LONDON — Until quite recently, Zamira Hajiyeva was living the high life, according to British authorities. She had a $14.5 million townhouse in London’s tony Knightsbridge neighborhood, a golf club in the English countryside and a gold-plated shopping habit at Harrods.

That was before a British court this year asked the 55-year-old from Azerbaijan an impertinent question: How did she afford those purchases?

That query is at the heart of a bold British push to try to reverse what the government believes is a flood of foreign investment stemming from overseas corruption and criminality.

For more than a decade, ultrarich people from the former Soviet Union, China and the Middle East have turned to London mansions, New York high-rises, and chic properties in Vancouver, Miami and Paris to store their cash. The phenomenon has turned the real estate markets of North American and European cities into the savings accounts of wealthy foreigners – some of whom face allegations of corruption or crime back home.

Regulators on both sides of the Atlantic have failed to stem the tide, which has helped drive property prices beyond the reach of some local residents and, critics argue, facilitated illicit conduct overseas. Now a new investigative tool being launched by British authorities could serve as a powerful deterrent. But it forces wealthy individuals to demonstrate that they bought property with lawfully earned funds – a departure from legal precedent that required the state to prove the use of illicit money.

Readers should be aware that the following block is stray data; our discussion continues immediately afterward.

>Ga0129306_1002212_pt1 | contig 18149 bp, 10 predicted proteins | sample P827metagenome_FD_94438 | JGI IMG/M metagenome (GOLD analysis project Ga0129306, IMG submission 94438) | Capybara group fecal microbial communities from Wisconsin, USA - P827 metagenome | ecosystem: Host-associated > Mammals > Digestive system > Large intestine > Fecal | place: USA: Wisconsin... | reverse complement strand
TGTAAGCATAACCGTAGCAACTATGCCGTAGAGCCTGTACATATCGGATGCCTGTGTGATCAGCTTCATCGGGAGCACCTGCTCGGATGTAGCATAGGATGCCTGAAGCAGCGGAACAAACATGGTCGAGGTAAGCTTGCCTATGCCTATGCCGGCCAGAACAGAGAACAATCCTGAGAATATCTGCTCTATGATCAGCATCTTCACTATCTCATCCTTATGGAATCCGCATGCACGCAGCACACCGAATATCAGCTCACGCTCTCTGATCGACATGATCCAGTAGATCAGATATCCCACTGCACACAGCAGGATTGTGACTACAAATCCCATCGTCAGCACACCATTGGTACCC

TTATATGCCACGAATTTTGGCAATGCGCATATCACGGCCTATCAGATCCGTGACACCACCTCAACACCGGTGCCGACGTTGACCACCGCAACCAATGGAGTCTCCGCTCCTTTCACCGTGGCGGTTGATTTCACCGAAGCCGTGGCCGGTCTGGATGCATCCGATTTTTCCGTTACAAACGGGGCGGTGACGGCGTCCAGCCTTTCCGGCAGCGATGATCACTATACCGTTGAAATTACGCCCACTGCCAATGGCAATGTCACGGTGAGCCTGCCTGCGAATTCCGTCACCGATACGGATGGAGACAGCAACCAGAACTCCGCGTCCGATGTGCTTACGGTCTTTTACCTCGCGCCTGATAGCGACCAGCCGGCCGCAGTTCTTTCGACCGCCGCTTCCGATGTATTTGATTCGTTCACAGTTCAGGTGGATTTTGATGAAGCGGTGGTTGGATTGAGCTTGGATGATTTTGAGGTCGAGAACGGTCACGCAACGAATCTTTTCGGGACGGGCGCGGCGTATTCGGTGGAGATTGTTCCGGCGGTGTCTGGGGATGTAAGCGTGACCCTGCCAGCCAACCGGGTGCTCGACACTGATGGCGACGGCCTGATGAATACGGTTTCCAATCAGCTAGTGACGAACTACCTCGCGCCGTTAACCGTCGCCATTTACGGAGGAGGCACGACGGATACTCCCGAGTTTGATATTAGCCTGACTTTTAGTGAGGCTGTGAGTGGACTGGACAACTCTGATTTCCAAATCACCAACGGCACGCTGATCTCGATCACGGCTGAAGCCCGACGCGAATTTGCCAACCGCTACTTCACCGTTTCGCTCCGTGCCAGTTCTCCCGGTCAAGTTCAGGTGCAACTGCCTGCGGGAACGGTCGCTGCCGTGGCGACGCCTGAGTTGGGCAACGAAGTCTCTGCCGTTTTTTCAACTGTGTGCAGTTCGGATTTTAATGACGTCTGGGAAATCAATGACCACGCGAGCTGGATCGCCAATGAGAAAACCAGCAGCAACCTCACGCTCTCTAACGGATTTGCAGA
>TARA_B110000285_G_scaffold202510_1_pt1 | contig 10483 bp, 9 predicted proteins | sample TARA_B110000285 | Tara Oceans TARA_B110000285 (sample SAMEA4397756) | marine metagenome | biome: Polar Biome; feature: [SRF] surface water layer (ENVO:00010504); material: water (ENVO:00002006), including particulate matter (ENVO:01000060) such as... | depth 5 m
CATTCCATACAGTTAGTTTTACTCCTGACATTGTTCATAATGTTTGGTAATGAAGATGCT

“It is quite a dramatic move to put a burden on somebody to explain the legitimacy of their income, versus the reverse burden, which would normally be on the state to show income or property had been unlawfully obtained. We have issues about that,” said Jonathan Fisher, a lawyer specializing in white-collar-crime cases.

The case involving Hajiyeva – whose husband is serving a prison sentence in Azerbaijan for embezzlement – is the first of what the government says will be several efforts to deploy the new “unexplained wealth orders” in the coming months.

Under new legislation, law enforcement agencies can seek the orders from a court when they have “reasonable grounds to suspect” that a person lacks enough legal income to explain a large purchase – and has ties to a foreign public official or possible links to crime. If recipients of the orders can’t show that they used legitimate income, the court may allow the government to seize the property.

Donald Toon, head of economic and cybercrime at the National Crime Agency, which requested the court orders against Hajiyeva, said the government is enforcing the law that Parliament passed. Britain needed an easier way to target suspected dirty money arriving from overseas, he said, because it’s often hard to acquire firm evidence of criminality in foreign countries with unreliable legal systems.

“It cannot be right that, in our view, people are able to acquire and retain property and hold assets in the U.K. where we have a reason for belief that that represents the proceeds of criminal behavior,” Toon said in an interview at the agency’s South London headquarters. The National Crime Agency plans to ask the High Court for “a handful” of additional orders in the next few months, he said. “The aim is to make it easier to remove dirty money from the system.”